The book should have been named "Bead One, Pray Too: A Guide to Making and Using CHRISTIAN Prayer Beads." I agree with other reviewers in that the book is well-designed with a number of beautiful photographs, but I was unexpectedly thrown off by the blatant leaning toward Christianity (Orthodox and Catholic, in particular). Now, don't get me wrong -- I don't have a problem with this in principle. However, I was expecting a much more unbiased approach to the use and making of prayer beads throughout different cultures throughout the world: Hindu, Buddhist, Islam and others in addition to Christian. While there are about 10 pages of text (and a single picture in the whole book) devoted to the use of prayer beads throughout history and in different cultures, that's pretty much the sum and total of what you'll get about them. No information about the making of malas and/or their use in cultures such as India and Asia, for instance.
Other examples of non-partiality include the discussion of the word "bead" itself -- which completely ignores the root "buddh" from distinctly non-Christian culture in addition to the Christian root for "prayer" (hundreds of years later, I might add); or the assertion on page 5 that "In Buddhism, the number 108 represents the number of sins people can commit ..." I mean really, if you said this to a Buddhist practitioner, they'd look at you with a confused, blank stare -- the concept of "sin" is a decidedly Christian concept (as the term is used in the book).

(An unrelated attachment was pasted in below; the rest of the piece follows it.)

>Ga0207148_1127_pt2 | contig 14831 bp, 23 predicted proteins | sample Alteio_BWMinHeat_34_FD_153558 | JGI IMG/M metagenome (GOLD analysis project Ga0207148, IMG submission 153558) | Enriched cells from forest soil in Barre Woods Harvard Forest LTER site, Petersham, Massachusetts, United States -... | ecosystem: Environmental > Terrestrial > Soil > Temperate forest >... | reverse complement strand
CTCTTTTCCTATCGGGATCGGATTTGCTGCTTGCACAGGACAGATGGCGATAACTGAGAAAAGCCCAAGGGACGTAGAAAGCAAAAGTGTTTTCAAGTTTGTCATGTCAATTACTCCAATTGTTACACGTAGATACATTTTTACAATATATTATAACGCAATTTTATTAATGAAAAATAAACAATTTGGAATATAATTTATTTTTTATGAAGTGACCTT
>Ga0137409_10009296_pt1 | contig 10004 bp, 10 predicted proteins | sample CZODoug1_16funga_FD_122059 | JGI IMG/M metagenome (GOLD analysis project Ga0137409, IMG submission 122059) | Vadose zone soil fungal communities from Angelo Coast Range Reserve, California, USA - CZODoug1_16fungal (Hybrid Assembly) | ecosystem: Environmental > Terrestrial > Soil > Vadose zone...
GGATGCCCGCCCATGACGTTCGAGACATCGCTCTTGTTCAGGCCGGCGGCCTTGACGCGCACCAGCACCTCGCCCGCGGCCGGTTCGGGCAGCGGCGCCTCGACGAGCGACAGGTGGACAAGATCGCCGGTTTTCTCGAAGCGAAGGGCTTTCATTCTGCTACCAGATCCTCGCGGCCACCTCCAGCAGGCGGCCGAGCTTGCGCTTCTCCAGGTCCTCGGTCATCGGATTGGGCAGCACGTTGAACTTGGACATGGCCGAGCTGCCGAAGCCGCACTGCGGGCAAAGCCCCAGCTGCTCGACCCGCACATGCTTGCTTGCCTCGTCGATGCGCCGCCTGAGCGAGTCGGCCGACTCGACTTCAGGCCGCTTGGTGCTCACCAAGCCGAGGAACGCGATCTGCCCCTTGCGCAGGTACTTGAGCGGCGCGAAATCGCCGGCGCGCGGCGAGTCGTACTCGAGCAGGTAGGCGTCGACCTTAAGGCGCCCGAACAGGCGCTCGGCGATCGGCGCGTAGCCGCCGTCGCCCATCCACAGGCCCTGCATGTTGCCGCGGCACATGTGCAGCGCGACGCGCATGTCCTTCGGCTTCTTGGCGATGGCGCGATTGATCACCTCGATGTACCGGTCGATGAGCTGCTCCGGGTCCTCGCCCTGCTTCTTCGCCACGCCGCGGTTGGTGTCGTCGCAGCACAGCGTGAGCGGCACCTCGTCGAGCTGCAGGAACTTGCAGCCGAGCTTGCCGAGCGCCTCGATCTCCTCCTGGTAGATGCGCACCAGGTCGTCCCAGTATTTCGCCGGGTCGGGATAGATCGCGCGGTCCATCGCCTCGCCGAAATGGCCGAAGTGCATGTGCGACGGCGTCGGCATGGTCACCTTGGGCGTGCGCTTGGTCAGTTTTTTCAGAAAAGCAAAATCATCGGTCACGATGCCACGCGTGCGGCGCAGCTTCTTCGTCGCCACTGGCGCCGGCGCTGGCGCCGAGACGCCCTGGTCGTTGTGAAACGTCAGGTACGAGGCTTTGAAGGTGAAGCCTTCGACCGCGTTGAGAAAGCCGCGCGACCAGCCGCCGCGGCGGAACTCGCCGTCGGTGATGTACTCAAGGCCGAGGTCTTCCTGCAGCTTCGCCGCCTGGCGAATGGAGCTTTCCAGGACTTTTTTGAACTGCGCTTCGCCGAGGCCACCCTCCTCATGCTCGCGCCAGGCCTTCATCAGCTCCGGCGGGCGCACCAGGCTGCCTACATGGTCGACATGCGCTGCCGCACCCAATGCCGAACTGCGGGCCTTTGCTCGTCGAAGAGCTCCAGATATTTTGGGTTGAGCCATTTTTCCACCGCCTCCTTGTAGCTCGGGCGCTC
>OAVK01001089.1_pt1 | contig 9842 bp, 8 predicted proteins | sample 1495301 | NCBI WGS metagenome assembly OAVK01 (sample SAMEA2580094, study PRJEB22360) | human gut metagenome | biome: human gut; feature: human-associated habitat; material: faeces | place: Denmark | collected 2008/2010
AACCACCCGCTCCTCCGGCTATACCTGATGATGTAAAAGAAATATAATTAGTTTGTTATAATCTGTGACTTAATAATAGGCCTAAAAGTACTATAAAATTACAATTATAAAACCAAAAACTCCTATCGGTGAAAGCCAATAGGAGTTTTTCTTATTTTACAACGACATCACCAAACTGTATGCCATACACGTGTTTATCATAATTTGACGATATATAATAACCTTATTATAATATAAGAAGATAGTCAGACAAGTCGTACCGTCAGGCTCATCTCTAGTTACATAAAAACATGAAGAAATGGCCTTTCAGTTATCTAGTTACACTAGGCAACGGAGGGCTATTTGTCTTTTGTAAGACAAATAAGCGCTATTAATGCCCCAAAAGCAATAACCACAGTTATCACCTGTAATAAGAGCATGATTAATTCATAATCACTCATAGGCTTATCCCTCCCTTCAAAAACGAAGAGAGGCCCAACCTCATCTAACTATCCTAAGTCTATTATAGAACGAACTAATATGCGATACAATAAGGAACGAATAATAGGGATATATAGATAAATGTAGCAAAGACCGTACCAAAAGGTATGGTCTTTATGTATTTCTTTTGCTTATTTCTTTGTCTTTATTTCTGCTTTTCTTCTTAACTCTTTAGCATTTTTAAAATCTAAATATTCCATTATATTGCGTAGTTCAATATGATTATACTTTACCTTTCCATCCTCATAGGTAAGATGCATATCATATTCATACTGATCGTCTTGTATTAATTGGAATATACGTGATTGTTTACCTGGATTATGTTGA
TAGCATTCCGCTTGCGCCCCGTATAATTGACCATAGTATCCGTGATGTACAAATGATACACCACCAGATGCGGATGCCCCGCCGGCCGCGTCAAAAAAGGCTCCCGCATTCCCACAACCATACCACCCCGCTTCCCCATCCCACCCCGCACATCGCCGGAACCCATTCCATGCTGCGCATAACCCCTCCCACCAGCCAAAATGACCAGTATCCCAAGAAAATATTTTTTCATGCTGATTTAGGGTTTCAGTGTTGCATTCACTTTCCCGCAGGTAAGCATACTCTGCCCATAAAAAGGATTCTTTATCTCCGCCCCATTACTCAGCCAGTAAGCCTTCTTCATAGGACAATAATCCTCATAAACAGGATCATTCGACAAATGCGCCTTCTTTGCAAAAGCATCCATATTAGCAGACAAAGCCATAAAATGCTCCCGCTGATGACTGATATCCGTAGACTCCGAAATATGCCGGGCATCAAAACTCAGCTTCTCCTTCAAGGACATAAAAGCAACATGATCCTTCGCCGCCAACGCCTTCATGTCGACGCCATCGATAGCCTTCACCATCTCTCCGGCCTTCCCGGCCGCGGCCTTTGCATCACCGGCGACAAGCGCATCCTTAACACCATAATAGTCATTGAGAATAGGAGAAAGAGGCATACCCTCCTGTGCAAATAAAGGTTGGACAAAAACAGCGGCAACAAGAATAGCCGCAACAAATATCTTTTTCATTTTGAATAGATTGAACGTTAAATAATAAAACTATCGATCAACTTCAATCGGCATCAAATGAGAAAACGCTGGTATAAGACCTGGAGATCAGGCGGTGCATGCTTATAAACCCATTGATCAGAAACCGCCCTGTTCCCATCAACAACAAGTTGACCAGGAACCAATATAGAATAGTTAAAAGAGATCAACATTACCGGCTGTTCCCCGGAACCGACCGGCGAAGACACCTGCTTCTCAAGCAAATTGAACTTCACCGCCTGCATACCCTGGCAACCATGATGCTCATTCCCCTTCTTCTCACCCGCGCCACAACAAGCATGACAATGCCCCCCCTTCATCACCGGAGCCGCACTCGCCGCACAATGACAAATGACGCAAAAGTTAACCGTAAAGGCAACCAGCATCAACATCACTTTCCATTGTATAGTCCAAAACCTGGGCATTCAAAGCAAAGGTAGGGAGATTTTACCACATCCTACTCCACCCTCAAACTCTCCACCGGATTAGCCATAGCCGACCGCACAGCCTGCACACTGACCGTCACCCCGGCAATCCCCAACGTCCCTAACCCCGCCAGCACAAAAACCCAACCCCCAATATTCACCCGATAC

Look elsewhere for non-partiality, e.g., "Bead of Faith" by Gray Henry, "A String and a Prayer" by Eleanor Wiley or "Dharma Beads: Making and Using Your Own Buddhist Malas" by Joanna Arettam. The latter two of these books include detailed information about the actual construction of prayer beads with instructions for how to make them yourself; the first is a great guide to their use throughout history in different cultures, and includes a companion DVD which nicely compliments the book.